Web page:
CLEVELAND — The Indians wined and dined free-agent outfielder Nick Swisher on Monday night, then hit him with a pitch fit for a blue chip college recruit the following day.
He still left town without a deal.
Though Cleveland general manager Chris Antonetti would not confirm as much, it is believed the Indians have offered Swisher a contract in hopes that he will replace Shin-Soo Choo in right field. There are other teams interested in Swisher’s services, with the 32-year-old, eight-year veteran reportedly leaving Cleveland on Tuesday to meet with one.
“It was great to visit with him,” Antonetti said. “We had the chance to share some of our thoughts on the organization and answer some of his questions, as well as reconnect him with some of his Ohio roots.”
Swisher was born in Columbus, moving to Parkersburg, W.Va., when he was 11, and then returning to Ohio to star at The Ohio State University from 2000-02.
Swisher and his wife, actress JoAnna Garcia, spent the day at Progressive Field, with part of the Indians’ production including messages on the Videotron from OSU football coach Urban Meyer, basketball coach Thad Matta and baseball coach Greg Beals. Former Buckeyes football coach Jim Tressel was reportedly present at the Indians’ dinner with Swisher on Monday.
There have been a number of teams — Red Sox, Phillies, Mariners, Orioles — showing interest this offseason in Swisher, who became a free agent after four years with the Yankees. The Rangers are now likely in the mix after losing Josh Hamilton, but it’s been Cleveland that has shown the most consistent interest in Swisher, who has hit at least 20 home runs in each of his eight seasons.
Swisher, a switch-hitter, batted .272 with 24 homers and 93 RBIs in 148 games last year and is expected to command a similar contract to the one Shane Victorino signed with the Red Sox — three years, $39 million. There have been reports that Cleveland is offering Swisher a four-year deal worth $48-$50 million.
When asked if he thought the Indians had impressed Swisher, Antonetti said, “That would be a better question for Nick.”
Cleveland also finally went public with the Mark Reynolds acquisition, officially announcing they had signed the right-handed hitting first baseman to a one-year contract worth $6 million plus incentives. Reynolds, 29, hit .221 with 23 homers and 69 RBIs in 135 games during his second season in Baltimore last year.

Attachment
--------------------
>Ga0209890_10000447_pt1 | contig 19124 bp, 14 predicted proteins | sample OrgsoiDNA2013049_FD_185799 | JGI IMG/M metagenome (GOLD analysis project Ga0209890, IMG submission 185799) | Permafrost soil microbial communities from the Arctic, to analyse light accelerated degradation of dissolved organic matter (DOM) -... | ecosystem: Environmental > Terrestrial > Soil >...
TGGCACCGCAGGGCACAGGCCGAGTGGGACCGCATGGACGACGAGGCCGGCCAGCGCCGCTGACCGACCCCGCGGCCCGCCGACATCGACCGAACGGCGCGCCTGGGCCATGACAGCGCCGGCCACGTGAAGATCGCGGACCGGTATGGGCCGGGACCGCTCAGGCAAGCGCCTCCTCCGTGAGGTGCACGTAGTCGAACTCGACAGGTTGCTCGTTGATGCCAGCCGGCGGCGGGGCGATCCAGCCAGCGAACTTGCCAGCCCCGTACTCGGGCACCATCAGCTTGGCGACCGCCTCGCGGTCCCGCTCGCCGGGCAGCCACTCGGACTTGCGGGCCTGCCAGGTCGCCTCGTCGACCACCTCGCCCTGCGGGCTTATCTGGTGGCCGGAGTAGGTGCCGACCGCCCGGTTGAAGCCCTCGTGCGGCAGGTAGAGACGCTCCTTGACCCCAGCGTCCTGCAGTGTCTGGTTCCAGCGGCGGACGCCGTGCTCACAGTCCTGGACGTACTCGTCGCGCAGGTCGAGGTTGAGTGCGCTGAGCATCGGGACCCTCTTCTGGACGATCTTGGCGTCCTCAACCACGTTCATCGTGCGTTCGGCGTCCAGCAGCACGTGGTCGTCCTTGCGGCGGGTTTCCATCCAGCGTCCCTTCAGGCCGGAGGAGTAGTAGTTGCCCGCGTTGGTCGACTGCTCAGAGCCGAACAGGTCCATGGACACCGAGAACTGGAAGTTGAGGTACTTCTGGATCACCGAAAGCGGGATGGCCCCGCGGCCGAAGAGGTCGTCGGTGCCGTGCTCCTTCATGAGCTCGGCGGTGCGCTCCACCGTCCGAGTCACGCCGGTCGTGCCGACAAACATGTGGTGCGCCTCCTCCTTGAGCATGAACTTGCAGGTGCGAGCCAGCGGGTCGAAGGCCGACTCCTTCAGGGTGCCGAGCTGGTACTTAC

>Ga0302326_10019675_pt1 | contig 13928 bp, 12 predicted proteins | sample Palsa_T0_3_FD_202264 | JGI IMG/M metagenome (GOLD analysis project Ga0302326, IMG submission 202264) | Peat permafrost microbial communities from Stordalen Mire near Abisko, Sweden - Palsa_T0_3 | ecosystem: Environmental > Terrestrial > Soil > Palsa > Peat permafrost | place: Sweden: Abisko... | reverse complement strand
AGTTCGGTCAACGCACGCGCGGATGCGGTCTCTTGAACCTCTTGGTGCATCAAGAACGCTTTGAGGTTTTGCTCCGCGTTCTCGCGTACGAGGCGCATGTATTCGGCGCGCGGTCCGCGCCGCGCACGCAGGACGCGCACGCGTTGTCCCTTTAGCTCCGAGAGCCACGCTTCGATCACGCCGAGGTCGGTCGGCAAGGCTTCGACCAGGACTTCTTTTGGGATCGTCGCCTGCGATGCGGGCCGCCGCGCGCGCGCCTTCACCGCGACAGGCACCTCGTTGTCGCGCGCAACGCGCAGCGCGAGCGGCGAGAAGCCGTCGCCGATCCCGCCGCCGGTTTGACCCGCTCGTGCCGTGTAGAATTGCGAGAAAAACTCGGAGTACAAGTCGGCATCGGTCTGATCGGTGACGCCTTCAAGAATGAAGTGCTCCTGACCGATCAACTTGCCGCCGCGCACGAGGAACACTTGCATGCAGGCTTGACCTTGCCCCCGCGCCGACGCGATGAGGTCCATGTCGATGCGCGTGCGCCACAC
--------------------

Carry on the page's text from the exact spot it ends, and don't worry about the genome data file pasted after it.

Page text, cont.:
“We feel he helps provide great balance to our lineup,” Antonetti said. “He’s a right-handed hitter with power who has shown the ability to get on base, and we feel he plays a very good first base.
“We think Mark will help our offense. The power he brings was especially attractive to us.”
Reynolds averaged 37-plus homers from 2009-11, but he also strikes out in bunches, leading the league four times in the department in five-plus years in the majors. Drew Stubbs, a recently-acquired outfielder who is expected to start for Cleveland, has also led the league in strikeouts.
Antonetti doesn’t sound concerned.
“We had the third-fewest strikeouts in the American League last year and we were second-to-last in amount of runs scored,” he said. “The thing we care about most is scoring runs and preventing runs.”
Antonetti said Reynolds would see the bulk of time at first base but that he would also get at-bats at designated hitter, a spot the Indians may not fill on a fulltime basis after the departure of Travis Hafner.
If the Indians do not sign a replacement for Choo, the internal options are minor leaguers Tim Fedroff, Ezequiel Carrera and Thomas Neal. Russ Canzler was thought to be in the mix, but he was designated for assignment to clear room on the roster for Reynolds.
In addition to an outfielder, Antonetti said the Indians are interested in acquiring starting pitching help.
“We continue to look at ways to improve the team,” he said.